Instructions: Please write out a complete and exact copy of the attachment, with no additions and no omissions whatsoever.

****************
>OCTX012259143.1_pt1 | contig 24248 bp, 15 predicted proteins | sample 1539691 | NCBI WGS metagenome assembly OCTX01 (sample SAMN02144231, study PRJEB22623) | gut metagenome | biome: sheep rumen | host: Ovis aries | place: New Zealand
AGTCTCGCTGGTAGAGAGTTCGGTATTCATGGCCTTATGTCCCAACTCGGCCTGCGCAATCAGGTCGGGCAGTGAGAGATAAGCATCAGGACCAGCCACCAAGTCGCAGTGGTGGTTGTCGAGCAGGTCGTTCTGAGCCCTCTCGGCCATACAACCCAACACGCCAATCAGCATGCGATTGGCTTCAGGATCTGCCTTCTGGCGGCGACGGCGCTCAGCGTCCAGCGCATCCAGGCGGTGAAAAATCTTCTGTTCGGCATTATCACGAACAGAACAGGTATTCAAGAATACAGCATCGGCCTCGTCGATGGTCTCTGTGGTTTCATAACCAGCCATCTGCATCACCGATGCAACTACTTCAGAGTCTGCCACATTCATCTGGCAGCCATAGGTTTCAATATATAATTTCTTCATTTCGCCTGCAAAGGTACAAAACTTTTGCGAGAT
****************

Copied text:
>OCTX012259143.1_pt1 | contig 24248 bp, 15 predicted proteins | sample 1539691 | NCBI WGS metagenome assembly OCTX01 (sample SAMN02144231, study PRJEB22623) | gut metagenome | biome: sheep rumen | host: Ovis aries | place: New Zealand
AGTCTCGCTGGTAGAGAGTTCGGTATTCATGGCCTTATGTCCCAACTCGGCCTGCGCAATCAGGTCGGGCAGTGAGAGATAAGCATCAGGACCAGCCACCAAGTCGCAGTGGTGGTTGTCGAGCAGGTCGTTCTGAGCCCTCTCGGCCATACAACCCAACACGCCAATCAGCATGCGATTGGCTTCAGGATCTGCCTTCTGGCGGCGACGGCGCTCAGCGTCCAGCGCATCCAGGCGGTGAAAAATCTTCTGTTCGGCATTATCACGAACAGAACAGGTATTCAAGAATACAGCATCGGCCTCGTCGATGGTCTCTGTGGTTTCATAACCAGCCATCTGCATCACCGATGCAACTACTTCAGAGTCTGCCACATTCATCTGGCAGCCATAGGTTTCAATATATAATTTCTTCATTTCGCCTGCAAAGGTACAAAACTTTTGCGAGAT